Learning from Migraine Prodrome Symptoms

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The prodrome or premonitory phase of a migraine attack is the first of four possible phases. The prodrome and its potential symptoms have been discussed by physicians, researchers, and patients for many years. Sir Richard William Gowers mentioned the sleepiness that can occur in "A Manual of Diseases of the Nervous System," published in 1899.

A new review article in the journal Headache takes a look at what we know about the prodrome and what can be learned from it.

The Review:

The Aim of the Review:

"This review aims to understand the prevalence of premonitory symptoms in migraine, postulate their mechanisms, and compare these with functional imaging studies."

Review Methods:

  • Researchers conducted a thorough literature review using PubMed for prevalence studies of premonitory symptoms in migraine and functional imaging studies in the premonitory phase.
  • The majority of studies have been retrospective reporting a prevalence of 7-88 percent for premonitory symptoms in migraine.
  • Only one study has investigated premonitory symptoms prospectively and used preselected patients with recognized premonitory symptoms.
  • The majority of patients were able to predict correctly the onset of migraine headache.
  • Only one functional imaging study has been conducted in the premonitory phase that showed activation of posterolateral hypothalamus, midbrain tegmental area and substantia nigra, periaqueductal gray, dorsal pons, and various cortical areas including occipital, temporal, and prefrontal cortex.

Review Conclusions:

  • "In this review, we have discussed the prevalence of premonitory symptoms and postulated their potential mechanisms.
  • Although these symptoms seem to be common, we need prospective studies in unselected patient populations to ascertain their true frequency.
  • The nature of these symptoms and their potential mechanisms suggests the earliest changes in migraine, before headache comes on, are likely to be in the brain.
  • The imaging findings in the premonitory phase are in keeping with such a central origin. Various brain areas including subcortical areas like the hypothalamus, dorsal raphe nuclei, PAG and locus coeruleus, and cortical areas like the frontal, occipital, and limbic cortex are involved.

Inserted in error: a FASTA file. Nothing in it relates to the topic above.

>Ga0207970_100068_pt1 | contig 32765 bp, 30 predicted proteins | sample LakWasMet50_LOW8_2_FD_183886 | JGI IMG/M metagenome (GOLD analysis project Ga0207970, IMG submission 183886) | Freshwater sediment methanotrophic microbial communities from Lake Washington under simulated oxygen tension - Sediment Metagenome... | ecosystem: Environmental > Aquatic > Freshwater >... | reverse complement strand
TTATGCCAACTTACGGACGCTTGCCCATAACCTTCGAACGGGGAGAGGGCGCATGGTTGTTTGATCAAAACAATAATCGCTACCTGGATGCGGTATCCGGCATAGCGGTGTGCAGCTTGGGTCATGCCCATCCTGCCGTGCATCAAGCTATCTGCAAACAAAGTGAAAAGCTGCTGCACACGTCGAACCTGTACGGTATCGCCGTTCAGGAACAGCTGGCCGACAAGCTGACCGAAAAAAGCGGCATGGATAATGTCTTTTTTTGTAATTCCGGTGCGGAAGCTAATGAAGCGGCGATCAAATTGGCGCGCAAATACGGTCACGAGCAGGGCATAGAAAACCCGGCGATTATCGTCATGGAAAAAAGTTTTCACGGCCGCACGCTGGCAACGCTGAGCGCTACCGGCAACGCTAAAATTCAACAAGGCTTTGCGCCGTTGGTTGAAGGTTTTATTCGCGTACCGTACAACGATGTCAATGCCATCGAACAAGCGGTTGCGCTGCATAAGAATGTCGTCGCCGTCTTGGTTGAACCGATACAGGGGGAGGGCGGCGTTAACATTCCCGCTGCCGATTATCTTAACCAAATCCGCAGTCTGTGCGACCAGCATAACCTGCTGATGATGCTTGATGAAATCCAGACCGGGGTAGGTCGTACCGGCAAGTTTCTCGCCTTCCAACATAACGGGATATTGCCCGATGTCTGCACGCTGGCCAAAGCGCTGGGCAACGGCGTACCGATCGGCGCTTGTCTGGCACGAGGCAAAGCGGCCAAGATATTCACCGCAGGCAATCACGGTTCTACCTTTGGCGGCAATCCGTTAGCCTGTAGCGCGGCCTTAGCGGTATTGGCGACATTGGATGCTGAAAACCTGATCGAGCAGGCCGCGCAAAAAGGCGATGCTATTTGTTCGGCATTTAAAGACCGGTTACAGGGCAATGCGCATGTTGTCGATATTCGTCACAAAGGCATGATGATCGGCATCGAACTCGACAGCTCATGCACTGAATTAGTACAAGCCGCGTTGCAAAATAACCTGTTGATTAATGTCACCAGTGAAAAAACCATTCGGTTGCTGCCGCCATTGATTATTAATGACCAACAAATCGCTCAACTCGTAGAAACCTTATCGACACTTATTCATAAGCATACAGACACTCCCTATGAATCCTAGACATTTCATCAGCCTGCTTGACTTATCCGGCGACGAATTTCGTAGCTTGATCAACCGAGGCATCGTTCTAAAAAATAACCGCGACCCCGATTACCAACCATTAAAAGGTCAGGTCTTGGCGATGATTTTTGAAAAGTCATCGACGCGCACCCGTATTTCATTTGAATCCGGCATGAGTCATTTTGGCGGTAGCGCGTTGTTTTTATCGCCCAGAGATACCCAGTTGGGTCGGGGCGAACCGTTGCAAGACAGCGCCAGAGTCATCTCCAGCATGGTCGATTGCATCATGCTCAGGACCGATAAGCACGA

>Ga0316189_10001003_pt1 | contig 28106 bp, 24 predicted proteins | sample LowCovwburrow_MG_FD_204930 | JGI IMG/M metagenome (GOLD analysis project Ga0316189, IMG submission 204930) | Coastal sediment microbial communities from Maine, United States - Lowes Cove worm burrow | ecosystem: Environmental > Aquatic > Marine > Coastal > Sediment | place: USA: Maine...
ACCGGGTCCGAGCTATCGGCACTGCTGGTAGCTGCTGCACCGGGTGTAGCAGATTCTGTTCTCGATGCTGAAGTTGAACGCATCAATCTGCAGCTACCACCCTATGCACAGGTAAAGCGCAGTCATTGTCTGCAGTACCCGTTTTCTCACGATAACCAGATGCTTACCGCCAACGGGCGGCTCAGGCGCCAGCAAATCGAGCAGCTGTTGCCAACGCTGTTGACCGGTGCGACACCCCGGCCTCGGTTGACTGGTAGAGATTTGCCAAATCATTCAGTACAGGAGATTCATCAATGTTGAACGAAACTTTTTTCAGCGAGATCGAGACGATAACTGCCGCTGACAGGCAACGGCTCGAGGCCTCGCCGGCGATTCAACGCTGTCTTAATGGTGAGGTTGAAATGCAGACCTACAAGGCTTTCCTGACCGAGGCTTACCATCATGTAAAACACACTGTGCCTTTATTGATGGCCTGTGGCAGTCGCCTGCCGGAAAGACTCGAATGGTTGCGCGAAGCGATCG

• Hypothalamic involvement can explain many of the premonitory symptoms. Involvement of the brainstem structures mentioned here along with the hypothalamus may lead to facilitation of trigeminocervical complex activity and in turn the perception of pain.
  • Symptoms of increased sensitivity to external stimuli are likely to result from direct involvement of brain structures, at least in part, independent of pain.
  • We now need well-designed, controlled, double-blinded trials to investigate if treatment during the premonitory phase can reliably prevent headache in selected patients who can predict a migraine headache.
  • Researching this earliest clinical phase of migraine is likely to yield rich dividends for our understanding of the disorder and for the benefit of our patients."

Summary and Comments:

This review produced one of the most fascinating journal articles I've read. I haven't discussed here many of the details of specific prodrome symptoms and the authors' observation and discussion of physiological details because they were quite complex, and to write about them here would have resulted in a very long and complex piece.

To understand why this review and article are important to us, I urge you to read the review conclusions, which I've broken down into bullet points, a couple of times. More of this type of review as well as the needed trials mentioned in the review conclusions would lead to a far better understanding of migraine disease, which would, in turn, lead to better treatments.

More Helpful Information:


Sources:

Maniyar, Farooq H., MD, MRCP; Sprenger, Till, MD; Montheith, Teshamae, MD; Schankin, Christoph J., MD; Goadsby, Peter J.; MD, PhD. "The Premonitory Phase of Migraine — What Can We Learn From It?" Headache. Early View. First published online April 28, 2015.

Live well,

PurpleRibbonTiny Teri1

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